Carlisle Chang: the artist

Carlisle Chang: A landmark artist, Chang designed bands unrivalled for the breadth of their themes and meticulousness of their execution

Carlisle Chang in the 1980s. Photograph by Bruce PaddingtonChang, portraying a gold fish in China the Forbidden City (1967). Photograph by Noel NortonChina, the Forbidden City. This well-known photograph was used on a postage stamp in 1967. Photograph by Noel NortonChina, the Forbiden City on Frederick Street. Photograph by Noel NortonElsie Lee Heung, wife of bandleader Stephen Lee Heung, in China, the Forbidden City. Photograph by Noel Norton

Carlisle Chang, 1921–2001

“Carlisle Chang is in the realm of myth . . . His work — like himself — has a sense of timelessness, spanning perhaps the most important 50 years of art history in this country.”
— Mark Pereira, art dealer

In a profile of Carlisle Chang published in Caribbean Beat in 1998, writer
Judy Raymond called him the father of Trinidadian art. In purely practical
terms, he was the first Trinidadian artist to actually earn a living solely
from his art, paving the way for two generations of professional artists.
Over his 60-year career, he was a painter (his lost mural The Inherent
Nobility of Man
was called “possibly the most important work of art
in the Caribbean” by critic Geoffrey MacLean), a sculptor, a designer of
theatre sets and costumes, a photographer, a ceramicist, an interior designer,
a gallery owner, and a beloved teacher. It’s safe to say that he was the
most complete person-of-the-arts to emerge in Trinidad in the 20th century.
But many ordinary people who have never seen his work in a museum remember
him as the designer of some of the most enthralling Carnival bands ever to
cross the stage at the Savannah.

Chang was born in 1921 in San Juan, which today is almost a suburb of Port
of Spain, but was then a quiet country town without electricity. His father
was a migrant from China, his mother was born in British Guiana of Chinese
stock, but Chang grew up in an ethnically diverse community, “rich with
the culture of Hindus and Muslims, Ibo, Ashanti, and Yoruba, Spanish mestizo,
French patois-speaking creoles, and, of course Chinese”, as he wrote. He
always insisted that his true roots were in this cultural mix, declaring
himself “fed up with this Chinese thing”, and his art grew out of his love
for the society that produced him.

One of Chang’s earliest artistic experiences was, appropriately,
connected with Carnival. At the age of seven he helped his sister Beryl
sew a dragon costume for a neighbour, and worked also on the head of scarlet
papier mâché. His first formal training came from artists
like Sybil Atteck and Amy Leong Pang, members of the seminal Society of Independents.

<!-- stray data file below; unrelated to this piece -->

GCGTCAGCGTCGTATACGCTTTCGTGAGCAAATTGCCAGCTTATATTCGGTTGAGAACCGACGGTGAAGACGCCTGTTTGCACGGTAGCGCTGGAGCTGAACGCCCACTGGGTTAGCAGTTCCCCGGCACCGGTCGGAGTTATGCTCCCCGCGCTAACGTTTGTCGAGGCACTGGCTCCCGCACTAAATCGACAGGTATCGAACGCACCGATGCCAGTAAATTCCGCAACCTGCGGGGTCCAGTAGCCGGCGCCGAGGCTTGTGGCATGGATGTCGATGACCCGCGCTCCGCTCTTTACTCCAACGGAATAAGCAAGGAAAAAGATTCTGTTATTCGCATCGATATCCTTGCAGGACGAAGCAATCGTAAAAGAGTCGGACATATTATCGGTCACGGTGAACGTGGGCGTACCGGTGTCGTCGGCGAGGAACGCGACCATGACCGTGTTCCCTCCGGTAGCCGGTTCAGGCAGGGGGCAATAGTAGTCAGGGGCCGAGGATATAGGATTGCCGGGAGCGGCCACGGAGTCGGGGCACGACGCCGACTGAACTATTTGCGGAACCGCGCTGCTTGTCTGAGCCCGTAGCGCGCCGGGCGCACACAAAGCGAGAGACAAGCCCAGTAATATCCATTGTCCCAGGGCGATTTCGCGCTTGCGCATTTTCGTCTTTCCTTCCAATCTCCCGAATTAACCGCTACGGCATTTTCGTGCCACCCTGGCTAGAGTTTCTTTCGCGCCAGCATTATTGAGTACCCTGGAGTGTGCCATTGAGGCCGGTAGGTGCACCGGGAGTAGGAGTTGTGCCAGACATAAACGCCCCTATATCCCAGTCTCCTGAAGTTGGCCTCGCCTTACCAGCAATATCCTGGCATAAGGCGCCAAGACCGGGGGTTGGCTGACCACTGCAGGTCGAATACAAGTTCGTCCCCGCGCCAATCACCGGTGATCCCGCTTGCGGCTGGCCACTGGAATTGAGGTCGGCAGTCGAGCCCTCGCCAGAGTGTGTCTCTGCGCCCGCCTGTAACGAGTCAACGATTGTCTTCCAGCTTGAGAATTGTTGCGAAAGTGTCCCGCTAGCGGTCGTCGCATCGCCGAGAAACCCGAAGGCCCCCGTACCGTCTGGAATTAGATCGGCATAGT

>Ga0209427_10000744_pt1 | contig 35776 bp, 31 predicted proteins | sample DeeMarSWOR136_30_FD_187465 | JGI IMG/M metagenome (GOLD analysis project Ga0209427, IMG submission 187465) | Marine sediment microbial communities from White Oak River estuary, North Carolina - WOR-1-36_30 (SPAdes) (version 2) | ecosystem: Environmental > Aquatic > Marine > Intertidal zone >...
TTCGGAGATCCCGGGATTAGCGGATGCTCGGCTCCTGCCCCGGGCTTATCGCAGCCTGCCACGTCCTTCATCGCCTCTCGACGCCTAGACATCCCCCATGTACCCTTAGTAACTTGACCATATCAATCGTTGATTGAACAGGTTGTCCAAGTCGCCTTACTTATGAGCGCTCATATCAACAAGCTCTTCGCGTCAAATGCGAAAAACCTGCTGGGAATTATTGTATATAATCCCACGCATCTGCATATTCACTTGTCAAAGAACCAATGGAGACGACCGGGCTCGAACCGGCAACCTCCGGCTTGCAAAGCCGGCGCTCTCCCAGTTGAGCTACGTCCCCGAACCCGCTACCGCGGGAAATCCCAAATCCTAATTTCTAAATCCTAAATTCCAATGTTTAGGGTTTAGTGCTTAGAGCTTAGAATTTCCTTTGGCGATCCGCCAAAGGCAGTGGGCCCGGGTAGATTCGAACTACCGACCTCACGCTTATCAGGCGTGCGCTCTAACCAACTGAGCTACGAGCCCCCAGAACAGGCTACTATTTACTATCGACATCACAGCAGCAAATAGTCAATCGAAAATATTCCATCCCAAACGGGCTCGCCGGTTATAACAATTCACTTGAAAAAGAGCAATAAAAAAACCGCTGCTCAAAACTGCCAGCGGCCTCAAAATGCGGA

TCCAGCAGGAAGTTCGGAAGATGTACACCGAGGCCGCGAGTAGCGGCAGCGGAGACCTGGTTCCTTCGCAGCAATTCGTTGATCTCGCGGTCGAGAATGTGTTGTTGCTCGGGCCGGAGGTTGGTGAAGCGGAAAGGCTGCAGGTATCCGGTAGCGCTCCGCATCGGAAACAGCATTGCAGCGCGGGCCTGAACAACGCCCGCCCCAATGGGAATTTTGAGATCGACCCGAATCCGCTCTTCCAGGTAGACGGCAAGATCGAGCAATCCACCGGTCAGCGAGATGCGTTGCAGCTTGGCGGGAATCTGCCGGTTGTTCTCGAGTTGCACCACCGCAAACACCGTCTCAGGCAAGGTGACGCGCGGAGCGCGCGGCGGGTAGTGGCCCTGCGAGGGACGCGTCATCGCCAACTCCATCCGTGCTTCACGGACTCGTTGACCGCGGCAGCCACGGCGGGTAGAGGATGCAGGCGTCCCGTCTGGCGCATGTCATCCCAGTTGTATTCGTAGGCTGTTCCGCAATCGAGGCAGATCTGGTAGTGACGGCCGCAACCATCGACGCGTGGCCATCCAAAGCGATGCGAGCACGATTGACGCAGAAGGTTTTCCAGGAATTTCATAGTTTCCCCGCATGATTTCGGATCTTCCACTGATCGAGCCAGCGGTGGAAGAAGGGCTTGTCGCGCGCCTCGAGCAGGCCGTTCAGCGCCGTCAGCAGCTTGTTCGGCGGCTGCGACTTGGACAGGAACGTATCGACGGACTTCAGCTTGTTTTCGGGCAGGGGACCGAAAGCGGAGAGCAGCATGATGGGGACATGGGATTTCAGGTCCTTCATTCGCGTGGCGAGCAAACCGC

As a young man he learned photography from a cousin, then studied in New
York, London, and Italy on a series of scholarships. The style he developed
was a thoroughly indigenous fusion of the traditions of Europe with Trinidad’s
folk art, coloured always by his own eclecticism. According to Peter Minshall,
“Chang was among the first to understand that this place is an incredible
laboratory of the New World, an orchid house where incredible hybrids need
to be nurtured.”

Chang was never a bandleader, unlike the other designers profiled in these
pages. Instead, from 1964 to 1975 he designed an astonishing series of bands
for Stephen Lee Heung (who had a good eye for talent — it was at his commission
that Peter Minshall designed his first band). Chang’s themes reflected his
knowledge of the world’s artistic traditions — his first presentation was
Japan, Land of the Kabuki, and he went on to produce bands based
on ancient Crete, the civilisations of Central America, and Russian and
Arabic folk tales.

Best remembered is 1967’s China, the Forbidden City
— a shimmering vision of Peking overflowing with birds, temples, gardens,
and pavilions, in which Chang himself portrayed a goldfish with an enormous
tail flowing in the breeze, and for which he won his first band of the year
title. But closest to his artistic vision was the final band he designed
in 1975, We Kind Ah People, a celebration of the diverse cultural
and ethnic streams that combine in the people of Trinidad and Tobago. Meticulous
in detail, breathtaking as an abstract painting as the masqueraders danced
past the Grand Stand, We Kind Ah People showcased Chang’s skill at
weaving multiple influences into one authentic whole.

From the late 70s, for nearly 20 years, it seemed that Chang’s career had
ended. Disillusioned by what he felt was an absence of appreciation, he
stopped painting altogether until a revival of public and critical interest
in the mid-90s reinvigorated him. But Carnival had already benefited from
the deep artistic sophistication he had brought to his design, and his work
strongly influenced younger designers like Minshall.

Carlisle Chang died in 2001, shortly after his 80th birthday. A humble
and unassuming man, he might have been embarrassed by his obituary accolades.
Judy Raymond, writing of his physically ephemeral yet creatively indelible
contribution to Carnival design, noted that “It was Chang who, drawing on
all his Trinidadian heritage, from Asia, Africa, Europe, and the Americas,
transformed a creole craft into an art admired by the world.”

Carlisle Chang: Band of the Year Titles

1967    China, the Forbidden City (bandleader, Stephen Lee
Heung)
1975    We Kind Ah People (bandleader, Stephen Lee Heung)